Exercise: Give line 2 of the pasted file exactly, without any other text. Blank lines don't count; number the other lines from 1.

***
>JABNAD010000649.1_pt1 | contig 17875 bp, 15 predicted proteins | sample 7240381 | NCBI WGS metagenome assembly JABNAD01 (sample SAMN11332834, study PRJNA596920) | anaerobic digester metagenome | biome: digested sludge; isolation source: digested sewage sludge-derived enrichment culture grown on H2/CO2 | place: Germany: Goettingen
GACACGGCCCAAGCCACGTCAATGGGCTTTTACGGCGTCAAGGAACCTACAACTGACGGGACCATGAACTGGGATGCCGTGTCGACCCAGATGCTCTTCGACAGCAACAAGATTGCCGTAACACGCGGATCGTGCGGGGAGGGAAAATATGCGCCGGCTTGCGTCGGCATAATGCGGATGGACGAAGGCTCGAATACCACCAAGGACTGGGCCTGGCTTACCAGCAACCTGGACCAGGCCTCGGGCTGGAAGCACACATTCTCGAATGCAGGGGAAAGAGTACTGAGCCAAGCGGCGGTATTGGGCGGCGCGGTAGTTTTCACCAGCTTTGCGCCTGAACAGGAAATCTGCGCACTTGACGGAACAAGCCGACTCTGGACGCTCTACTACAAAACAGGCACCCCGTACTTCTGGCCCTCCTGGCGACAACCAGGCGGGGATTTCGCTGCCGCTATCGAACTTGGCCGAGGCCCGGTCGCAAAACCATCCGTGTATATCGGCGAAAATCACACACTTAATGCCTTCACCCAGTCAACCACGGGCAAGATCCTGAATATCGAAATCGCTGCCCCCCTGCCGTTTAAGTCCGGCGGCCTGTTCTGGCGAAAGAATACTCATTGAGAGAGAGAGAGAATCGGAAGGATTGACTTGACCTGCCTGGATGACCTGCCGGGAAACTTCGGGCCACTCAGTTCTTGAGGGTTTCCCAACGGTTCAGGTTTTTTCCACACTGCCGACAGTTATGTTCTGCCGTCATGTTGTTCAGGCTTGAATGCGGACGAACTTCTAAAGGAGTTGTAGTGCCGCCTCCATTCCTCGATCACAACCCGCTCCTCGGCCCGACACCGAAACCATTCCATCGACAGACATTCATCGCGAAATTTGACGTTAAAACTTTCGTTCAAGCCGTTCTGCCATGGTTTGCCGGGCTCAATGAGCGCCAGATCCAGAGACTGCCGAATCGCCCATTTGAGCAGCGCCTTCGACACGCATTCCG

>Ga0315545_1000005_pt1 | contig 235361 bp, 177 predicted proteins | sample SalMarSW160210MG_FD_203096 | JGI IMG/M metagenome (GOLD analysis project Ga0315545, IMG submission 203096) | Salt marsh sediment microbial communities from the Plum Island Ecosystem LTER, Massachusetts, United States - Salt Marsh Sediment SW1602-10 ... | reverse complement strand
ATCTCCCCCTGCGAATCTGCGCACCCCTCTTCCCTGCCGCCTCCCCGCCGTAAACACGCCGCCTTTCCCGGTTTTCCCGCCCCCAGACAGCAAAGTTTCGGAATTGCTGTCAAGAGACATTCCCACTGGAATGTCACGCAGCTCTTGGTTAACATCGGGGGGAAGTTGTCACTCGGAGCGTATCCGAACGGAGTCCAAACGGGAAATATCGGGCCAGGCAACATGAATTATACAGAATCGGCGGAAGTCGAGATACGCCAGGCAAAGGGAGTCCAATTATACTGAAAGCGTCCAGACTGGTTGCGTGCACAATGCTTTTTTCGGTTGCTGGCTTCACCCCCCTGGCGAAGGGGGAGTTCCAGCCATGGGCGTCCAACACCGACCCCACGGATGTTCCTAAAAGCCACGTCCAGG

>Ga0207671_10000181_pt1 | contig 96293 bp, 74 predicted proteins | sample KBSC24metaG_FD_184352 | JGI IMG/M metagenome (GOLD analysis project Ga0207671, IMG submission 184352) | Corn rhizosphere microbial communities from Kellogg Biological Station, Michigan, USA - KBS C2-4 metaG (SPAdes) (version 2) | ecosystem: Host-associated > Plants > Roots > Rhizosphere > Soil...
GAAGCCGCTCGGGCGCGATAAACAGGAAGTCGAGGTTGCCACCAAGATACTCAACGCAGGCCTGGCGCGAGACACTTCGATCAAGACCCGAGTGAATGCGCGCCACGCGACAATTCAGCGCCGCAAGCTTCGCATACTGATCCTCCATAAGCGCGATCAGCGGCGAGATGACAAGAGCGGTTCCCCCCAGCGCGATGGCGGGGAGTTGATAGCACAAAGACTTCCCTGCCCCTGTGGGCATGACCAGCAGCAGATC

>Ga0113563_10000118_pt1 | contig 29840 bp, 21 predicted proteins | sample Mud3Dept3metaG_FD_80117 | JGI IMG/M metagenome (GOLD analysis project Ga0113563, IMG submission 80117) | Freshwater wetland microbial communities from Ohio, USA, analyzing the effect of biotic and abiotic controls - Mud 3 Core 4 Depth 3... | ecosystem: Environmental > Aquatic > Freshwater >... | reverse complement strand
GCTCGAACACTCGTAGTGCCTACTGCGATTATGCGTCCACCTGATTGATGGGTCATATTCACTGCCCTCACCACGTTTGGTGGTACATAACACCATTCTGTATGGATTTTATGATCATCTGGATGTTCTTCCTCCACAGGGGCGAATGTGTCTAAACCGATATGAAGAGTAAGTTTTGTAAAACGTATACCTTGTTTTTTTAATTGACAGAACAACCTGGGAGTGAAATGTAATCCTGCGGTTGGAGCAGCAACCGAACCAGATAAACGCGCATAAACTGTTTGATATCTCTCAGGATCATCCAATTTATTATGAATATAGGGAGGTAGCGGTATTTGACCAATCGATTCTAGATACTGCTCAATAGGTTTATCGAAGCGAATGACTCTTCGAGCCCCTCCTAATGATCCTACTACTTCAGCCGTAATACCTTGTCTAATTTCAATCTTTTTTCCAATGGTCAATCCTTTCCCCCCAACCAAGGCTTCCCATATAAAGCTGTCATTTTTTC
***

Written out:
GACACGGCCCAAGCCACGTCAATGGGCTTTTACGGCGTCAAGGAACCTACAACTGACGGGACCATGAACTGGGATGCCGTGTCGACCCAGATGCTCTTCGACAGCAACAAGATTGCCGTAACACGCGGATCGTGCGGGGAGGGAAAATATGCGCCGGCTTGCGTCGGCATAATGCGGATGGACGAAGGCTCGAATACCACCAAGGACTGGGCCTGGCTTACCAGCAACCTGGACCAGGCCTCGGGCTGGAAGCACACATTCTCGAATGCAGGGGAAAGAGTACTGAGCCAAGCGGCGGTATTGGGCGGCGCGGTAGTTTTCACCAGCTTTGCGCCTGAACAGGAAATCTGCGCACTTGACGGAACAAGCCGACTCTGGACGCTCTACTACAAAACAGGCACCCCGTACTTCTGGCCCTCCTGGCGACAACCAGGCGGGGATTTCGCTGCCGCTATCGAACTTGGCCGAGGCCCGGTCGCAAAACCATCCGTGTATATCGGCGAAAATCACACACTTAATGCCTTCACCCAGTCAACCACGGGCAAGATCCTGAATATCGAAATCGCTGCCCCCCTGCCGTTTAAGTCCGGCGGCCTGTTCTGGCGAAAGAATACTCATTGAGAGAGAGAGAGAATCGGAAGGATTGACTTGACCTGCCTGGATGACCTGCCGGGAAACTTCGGGCCACTCAGTTCTTGAGGGTTTCCCAACGGTTCAGGTTTTTTCCACACTGCCGACAGTTATGTTCTGCCGTCATGTTGTTCAGGCTTGAATGCGGACGAACTTCTAAAGGAGTTGTAGTGCCGCCTCCATTCCTCGATCACAACCCGCTCCTCGGCCCGACACCGAAACCATTCCATCGACAGACATTCATCGCGAAATTTGACGTTAAAACTTTCGTTCAAGCCGTTCTGCCATGGTTTGCCGGGCTCAATGAGCGCCAGATCCAGAGACTGCCGAATCGCCCATTTGAGCAGCGCCTTCGACACGCATTCCG